Terminology is one of the largest challenges people in New York have when first considering trusts as a form of estate management. This article briefly considers a few key terms and phrases the law uses, hopefully with the effect of clarifying the language for non-lawyers.
It is important to remember that many of these terms could be different from one jurisdiction to the next. Therefore, focusing on understanding the role, behavior or idea in question — rather than simply memorizing the words — is usually the quickest way to comprehend how trusts work.
The first necessary element is an asset. Many things of value could be held in a trust. Some simple examples could include cash accounts and certified bonds.
The next step is for an individual to entrust an asset to another party. The word ‘giving’ in this sense might not mean a transfer of ownership, conventionally speaking. New York law calls the person who gives assets a grantor. The person to whom the assets are given is a trustee. Grantors are often people involved in the estate planning process, whereas trustees are often attorneys or other trusted individuals.
Beneficiaries are the last requirement for a trust. These are the people who benefit from the trust — those who have access to the assets. As mentioned in FindLaw’s introduction to trusts, the grantor and the beneficiary might be the same person. These types of trusts often have clauses that name new beneficiaries after the grantor’s death.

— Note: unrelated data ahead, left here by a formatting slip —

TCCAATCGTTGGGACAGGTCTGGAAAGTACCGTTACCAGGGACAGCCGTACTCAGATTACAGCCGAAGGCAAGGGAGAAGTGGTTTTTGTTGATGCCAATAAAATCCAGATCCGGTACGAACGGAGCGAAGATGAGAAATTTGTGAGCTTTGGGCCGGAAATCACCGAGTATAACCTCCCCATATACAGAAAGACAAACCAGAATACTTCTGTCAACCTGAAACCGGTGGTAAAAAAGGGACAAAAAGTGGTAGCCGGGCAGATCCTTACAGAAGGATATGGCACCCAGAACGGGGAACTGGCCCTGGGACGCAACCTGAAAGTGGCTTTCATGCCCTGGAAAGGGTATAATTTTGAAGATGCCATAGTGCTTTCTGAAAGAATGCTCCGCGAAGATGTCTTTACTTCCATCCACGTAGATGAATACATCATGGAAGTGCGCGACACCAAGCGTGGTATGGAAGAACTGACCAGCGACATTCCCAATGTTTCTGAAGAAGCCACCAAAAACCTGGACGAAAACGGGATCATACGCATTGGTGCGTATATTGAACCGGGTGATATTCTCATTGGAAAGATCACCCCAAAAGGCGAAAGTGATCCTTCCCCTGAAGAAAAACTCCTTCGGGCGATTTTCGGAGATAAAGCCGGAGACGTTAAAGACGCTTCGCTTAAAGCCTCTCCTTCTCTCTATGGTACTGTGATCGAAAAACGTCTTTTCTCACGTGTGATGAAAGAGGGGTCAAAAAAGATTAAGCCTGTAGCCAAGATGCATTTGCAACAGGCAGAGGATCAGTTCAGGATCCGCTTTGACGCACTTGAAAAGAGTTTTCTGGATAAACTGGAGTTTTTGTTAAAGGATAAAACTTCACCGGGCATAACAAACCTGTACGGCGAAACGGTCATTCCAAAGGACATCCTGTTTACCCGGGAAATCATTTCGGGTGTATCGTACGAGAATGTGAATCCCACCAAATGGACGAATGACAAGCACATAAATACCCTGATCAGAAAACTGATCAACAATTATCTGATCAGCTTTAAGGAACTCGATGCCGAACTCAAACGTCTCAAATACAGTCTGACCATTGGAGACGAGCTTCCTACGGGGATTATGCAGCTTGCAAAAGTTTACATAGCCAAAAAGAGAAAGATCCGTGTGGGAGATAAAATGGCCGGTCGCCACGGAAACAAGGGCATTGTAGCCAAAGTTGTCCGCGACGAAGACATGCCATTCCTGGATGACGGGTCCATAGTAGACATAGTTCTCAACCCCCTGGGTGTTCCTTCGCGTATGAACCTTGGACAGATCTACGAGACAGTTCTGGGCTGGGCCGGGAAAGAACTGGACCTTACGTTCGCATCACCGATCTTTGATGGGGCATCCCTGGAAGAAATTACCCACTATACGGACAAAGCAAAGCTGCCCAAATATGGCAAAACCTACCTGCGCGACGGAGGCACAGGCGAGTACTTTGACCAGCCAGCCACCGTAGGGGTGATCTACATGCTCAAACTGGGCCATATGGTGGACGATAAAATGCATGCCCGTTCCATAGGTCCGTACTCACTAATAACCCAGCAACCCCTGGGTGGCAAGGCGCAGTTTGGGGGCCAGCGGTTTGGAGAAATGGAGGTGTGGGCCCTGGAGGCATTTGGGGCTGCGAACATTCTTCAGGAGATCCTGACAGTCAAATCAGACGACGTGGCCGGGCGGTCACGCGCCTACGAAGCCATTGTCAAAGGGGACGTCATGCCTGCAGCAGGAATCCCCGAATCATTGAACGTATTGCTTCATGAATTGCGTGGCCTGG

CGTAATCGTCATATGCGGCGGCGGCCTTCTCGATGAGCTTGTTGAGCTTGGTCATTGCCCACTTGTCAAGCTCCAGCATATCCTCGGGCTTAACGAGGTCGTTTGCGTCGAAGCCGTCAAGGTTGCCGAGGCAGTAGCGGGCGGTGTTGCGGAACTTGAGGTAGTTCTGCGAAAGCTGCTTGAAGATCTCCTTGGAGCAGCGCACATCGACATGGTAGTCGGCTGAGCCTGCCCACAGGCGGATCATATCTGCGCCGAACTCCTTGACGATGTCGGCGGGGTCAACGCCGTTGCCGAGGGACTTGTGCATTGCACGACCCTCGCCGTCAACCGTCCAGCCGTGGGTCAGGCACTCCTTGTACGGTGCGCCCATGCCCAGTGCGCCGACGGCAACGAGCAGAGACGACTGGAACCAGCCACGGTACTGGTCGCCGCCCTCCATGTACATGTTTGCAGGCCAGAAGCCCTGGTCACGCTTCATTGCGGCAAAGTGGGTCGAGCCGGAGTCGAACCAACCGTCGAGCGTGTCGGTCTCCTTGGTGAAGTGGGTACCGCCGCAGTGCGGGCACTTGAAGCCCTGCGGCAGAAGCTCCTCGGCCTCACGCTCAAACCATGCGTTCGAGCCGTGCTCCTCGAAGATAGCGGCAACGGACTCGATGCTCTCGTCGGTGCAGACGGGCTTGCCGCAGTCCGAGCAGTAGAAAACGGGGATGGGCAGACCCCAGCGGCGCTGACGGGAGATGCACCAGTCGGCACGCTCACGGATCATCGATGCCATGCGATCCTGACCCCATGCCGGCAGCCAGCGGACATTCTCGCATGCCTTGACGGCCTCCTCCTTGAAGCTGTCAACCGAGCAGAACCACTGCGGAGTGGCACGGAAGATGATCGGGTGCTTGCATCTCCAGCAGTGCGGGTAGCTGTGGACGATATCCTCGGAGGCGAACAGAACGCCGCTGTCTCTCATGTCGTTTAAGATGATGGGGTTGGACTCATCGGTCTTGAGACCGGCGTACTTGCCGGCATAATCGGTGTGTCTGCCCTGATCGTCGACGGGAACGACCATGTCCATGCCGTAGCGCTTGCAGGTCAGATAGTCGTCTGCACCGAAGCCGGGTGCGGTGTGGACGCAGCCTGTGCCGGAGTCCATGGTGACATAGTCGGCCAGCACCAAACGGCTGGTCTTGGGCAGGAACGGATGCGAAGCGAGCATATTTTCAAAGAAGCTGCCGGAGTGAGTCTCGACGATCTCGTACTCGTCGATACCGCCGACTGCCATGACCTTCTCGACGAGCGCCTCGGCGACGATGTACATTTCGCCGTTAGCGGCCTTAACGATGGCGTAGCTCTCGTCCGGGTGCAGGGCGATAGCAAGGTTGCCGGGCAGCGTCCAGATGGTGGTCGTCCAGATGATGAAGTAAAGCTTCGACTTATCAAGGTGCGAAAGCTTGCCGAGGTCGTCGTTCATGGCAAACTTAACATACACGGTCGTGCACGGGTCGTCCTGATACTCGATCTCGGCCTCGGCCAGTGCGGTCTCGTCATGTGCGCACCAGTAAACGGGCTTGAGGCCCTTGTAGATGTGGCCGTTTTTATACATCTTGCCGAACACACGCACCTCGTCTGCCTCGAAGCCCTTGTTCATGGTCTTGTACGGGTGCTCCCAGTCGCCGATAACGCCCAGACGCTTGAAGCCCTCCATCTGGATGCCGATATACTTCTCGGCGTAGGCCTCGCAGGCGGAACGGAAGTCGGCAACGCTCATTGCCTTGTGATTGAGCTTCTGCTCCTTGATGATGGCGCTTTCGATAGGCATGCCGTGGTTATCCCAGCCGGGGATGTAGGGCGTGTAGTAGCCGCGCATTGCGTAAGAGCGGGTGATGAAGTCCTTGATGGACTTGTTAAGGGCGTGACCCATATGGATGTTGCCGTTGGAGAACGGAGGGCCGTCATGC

The final piece of the puzzle is the trust. This term refers to the agreement between the parties involved, not to the assets themselves. For more specific context, FindLaw has a brief discussion of the laws governing trusts in New York , as well as links to the official state code.
With all of these definitions in mind, one could fully comprehend the statement that a trust is an agreement between a grantor and a trustee to manage assets on behalf of a beneficiary or beneficiaries. These concepts are the foundation for further investigation into this subject, such as researching different types of trusts or questioning the ethical behavior of a trustee.